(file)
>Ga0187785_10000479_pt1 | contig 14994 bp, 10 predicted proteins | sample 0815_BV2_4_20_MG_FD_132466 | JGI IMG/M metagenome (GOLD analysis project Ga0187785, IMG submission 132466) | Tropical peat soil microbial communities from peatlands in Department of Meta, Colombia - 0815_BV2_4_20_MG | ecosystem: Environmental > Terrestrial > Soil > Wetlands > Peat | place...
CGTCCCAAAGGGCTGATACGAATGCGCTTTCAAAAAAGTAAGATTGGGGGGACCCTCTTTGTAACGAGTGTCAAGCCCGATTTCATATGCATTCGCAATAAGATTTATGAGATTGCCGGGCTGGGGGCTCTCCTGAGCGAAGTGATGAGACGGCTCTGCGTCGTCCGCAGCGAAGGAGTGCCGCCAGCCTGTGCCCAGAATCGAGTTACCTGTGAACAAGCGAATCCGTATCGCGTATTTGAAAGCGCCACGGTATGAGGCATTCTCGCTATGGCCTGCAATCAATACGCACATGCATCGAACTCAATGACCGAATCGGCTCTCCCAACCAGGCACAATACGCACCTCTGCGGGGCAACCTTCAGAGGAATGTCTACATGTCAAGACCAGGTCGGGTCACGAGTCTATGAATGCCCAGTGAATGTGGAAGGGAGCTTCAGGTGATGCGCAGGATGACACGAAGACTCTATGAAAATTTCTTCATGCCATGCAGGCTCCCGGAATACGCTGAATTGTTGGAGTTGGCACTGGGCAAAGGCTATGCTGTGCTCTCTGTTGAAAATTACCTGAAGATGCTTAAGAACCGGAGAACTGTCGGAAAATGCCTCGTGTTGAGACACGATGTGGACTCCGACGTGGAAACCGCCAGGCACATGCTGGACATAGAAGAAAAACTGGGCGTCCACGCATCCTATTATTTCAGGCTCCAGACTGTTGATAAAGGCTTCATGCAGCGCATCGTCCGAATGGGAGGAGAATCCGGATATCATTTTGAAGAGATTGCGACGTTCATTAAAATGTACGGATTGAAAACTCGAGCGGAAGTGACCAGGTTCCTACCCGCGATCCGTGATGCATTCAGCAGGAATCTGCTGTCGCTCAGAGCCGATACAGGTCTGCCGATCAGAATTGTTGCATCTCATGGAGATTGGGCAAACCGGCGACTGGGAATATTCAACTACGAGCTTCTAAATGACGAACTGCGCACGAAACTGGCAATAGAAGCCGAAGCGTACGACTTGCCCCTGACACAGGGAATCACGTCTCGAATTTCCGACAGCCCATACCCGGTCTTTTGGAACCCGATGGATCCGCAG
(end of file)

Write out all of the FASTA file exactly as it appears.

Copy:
>Ga0187785_10000479_pt1 | contig 14994 bp, 10 predicted proteins | sample 0815_BV2_4_20_MG_FD_132466 | JGI IMG/M metagenome (GOLD analysis project Ga0187785, IMG submission 132466) | Tropical peat soil microbial communities from peatlands in Department of Meta, Colombia - 0815_BV2_4_20_MG | ecosystem: Environmental > Terrestrial > Soil > Wetlands > Peat | place...
CGTCCCAAAGGGCTGATACGAATGCGCTTTCAAAAAAGTAAGATTGGGGGGACCCTCTTTGTAACGAGTGTCAAGCCCGATTTCATATGCATTCGCAATAAGATTTATGAGATTGCCGGGCTGGGGGCTCTCCTGAGCGAAGTGATGAGACGGCTCTGCGTCGTCCGCAGCGAAGGAGTGCCGCCAGCCTGTGCCCAGAATCGAGTTACCTGTGAACAAGCGAATCCGTATCGCGTATTTGAAAGCGCCACGGTATGAGGCATTCTCGCTATGGCCTGCAATCAATACGCACATGCATCGAACTCAATGACCGAATCGGCTCTCCCAACCAGGCACAATACGCACCTCTGCGGGGCAACCTTCAGAGGAATGTCTACATGTCAAGACCAGGTCGGGTCACGAGTCTATGAATGCCCAGTGAATGTGGAAGGGAGCTTCAGGTGATGCGCAGGATGACACGAAGACTCTATGAAAATTTCTTCATGCCATGCAGGCTCCCGGAATACGCTGAATTGTTGGAGTTGGCACTGGGCAAAGGCTATGCTGTGCTCTCTGTTGAAAATTACCTGAAGATGCTTAAGAACCGGAGAACTGTCGGAAAATGCCTCGTGTTGAGACACGATGTGGACTCCGACGTGGAAACCGCCAGGCACATGCTGGACATAGAAGAAAAACTGGGCGTCCACGCATCCTATTATTTCAGGCTCCAGACTGTTGATAAAGGCTTCATGCAGCGCATCGTCCGAATGGGAGGAGAATCCGGATATCATTTTGAAGAGATTGCGACGTTCATTAAAATGTACGGATTGAAAACTCGAGCGGAAGTGACCAGGTTCCTACCCGCGATCCGTGATGCATTCAGCAGGAATCTGCTGTCGCTCAGAGCCGATACAGGTCTGCCGATCAGAATTGTTGCATCTCATGGAGATTGGGCAAACCGGCGACTGGGAATATTCAACTACGAGCTTCTAAATGACGAACTGCGCACGAAACTGGCAATAGAAGCCGAAGCGTACGACTTGCCCCTGACACAGGGAATCACGTCTCGAATTTCCGACAGCCCATACCCGGTCTTTTGGAACCCGATGGATCCGCAG